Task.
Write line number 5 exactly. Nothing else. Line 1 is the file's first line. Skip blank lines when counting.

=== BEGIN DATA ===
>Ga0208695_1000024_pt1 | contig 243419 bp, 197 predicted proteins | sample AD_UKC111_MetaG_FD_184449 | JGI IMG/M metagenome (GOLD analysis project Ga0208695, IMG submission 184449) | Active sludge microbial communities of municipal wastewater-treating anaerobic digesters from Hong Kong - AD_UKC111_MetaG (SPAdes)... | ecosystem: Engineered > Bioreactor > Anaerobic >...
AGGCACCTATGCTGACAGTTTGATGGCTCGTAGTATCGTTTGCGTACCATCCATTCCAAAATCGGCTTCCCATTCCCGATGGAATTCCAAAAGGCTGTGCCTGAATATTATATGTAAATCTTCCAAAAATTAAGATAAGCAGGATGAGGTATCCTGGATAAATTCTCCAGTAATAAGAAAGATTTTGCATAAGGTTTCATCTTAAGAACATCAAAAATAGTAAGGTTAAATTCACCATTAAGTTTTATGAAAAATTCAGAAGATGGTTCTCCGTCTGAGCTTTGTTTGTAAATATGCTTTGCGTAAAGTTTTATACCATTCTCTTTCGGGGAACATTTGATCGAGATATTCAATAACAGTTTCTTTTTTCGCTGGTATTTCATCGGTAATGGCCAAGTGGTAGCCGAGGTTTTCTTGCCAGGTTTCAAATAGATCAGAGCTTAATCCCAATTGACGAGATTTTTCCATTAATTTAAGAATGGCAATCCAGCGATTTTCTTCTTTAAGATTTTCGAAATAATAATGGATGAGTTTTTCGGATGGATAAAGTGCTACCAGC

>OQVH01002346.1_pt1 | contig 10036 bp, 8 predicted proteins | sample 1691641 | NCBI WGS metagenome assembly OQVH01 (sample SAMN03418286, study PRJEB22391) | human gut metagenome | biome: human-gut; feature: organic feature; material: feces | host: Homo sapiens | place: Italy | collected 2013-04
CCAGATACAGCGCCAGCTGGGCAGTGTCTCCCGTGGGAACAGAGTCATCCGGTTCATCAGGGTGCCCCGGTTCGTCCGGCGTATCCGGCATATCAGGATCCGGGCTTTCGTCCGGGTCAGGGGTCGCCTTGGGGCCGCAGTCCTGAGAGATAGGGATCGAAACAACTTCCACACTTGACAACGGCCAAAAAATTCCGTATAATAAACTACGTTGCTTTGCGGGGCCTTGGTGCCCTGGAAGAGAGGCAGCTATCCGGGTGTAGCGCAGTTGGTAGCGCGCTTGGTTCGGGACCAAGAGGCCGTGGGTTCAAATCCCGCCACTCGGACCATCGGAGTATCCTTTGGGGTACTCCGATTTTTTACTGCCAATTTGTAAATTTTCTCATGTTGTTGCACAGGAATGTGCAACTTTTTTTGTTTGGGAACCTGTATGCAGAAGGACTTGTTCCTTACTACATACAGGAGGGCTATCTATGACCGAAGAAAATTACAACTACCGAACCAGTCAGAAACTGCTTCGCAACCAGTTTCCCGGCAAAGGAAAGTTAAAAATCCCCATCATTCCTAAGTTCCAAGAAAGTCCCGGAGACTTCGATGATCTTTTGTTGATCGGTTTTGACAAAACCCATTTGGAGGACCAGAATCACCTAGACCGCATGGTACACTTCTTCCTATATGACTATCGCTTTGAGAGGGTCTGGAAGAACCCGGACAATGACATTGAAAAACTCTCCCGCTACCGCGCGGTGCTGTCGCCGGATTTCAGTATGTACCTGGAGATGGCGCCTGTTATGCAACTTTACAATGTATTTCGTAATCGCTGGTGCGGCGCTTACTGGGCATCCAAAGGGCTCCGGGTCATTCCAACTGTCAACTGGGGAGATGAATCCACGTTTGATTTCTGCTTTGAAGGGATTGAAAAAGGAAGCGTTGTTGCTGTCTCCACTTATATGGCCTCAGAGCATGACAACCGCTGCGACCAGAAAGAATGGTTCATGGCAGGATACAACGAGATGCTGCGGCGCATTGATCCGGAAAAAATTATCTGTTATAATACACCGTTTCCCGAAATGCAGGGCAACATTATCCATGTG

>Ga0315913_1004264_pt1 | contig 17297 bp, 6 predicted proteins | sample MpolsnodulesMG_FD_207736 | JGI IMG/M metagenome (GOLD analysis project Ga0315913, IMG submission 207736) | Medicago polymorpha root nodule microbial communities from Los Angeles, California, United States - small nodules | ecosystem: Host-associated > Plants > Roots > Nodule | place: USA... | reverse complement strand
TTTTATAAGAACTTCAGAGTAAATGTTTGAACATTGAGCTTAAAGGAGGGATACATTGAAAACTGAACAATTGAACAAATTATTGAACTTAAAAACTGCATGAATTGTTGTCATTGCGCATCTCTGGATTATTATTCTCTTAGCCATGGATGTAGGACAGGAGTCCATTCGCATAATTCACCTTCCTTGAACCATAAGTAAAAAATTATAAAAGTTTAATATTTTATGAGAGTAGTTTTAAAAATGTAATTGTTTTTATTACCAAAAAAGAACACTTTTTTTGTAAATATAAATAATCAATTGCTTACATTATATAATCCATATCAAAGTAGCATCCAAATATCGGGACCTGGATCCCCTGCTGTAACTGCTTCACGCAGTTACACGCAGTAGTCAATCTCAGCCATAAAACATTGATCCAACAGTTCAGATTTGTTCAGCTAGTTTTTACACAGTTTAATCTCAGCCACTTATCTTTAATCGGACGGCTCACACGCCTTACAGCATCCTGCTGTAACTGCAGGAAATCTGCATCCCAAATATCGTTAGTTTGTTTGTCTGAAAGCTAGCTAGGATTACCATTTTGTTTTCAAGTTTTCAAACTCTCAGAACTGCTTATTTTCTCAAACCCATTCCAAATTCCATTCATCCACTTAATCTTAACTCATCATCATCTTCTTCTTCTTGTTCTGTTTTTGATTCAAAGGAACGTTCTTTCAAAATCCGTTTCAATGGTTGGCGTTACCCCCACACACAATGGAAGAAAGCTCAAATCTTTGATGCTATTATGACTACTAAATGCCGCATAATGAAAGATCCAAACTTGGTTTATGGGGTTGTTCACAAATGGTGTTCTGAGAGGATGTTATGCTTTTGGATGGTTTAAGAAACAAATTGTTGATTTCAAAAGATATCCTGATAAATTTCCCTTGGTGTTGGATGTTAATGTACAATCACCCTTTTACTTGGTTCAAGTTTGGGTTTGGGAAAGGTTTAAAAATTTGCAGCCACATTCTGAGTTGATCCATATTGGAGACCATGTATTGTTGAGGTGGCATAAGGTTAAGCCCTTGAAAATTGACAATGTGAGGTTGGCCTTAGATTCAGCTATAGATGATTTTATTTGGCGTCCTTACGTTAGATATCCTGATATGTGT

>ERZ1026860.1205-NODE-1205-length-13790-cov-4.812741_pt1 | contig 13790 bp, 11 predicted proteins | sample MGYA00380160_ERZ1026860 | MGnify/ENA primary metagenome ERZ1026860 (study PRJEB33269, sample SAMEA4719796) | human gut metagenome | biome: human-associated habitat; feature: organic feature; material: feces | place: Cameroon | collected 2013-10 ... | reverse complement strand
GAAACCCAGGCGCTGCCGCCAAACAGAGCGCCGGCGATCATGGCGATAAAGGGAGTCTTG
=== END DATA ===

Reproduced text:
>Ga0315913_1004264_pt1 | contig 17297 bp, 6 predicted proteins | sample MpolsnodulesMG_FD_207736 | JGI IMG/M metagenome (GOLD analysis project Ga0315913, IMG submission 207736) | Medicago polymorpha root nodule microbial communities from Los Angeles, California, United States - small nodules | ecosystem: Host-associated > Plants > Roots > Nodule | place: USA... | reverse complement strand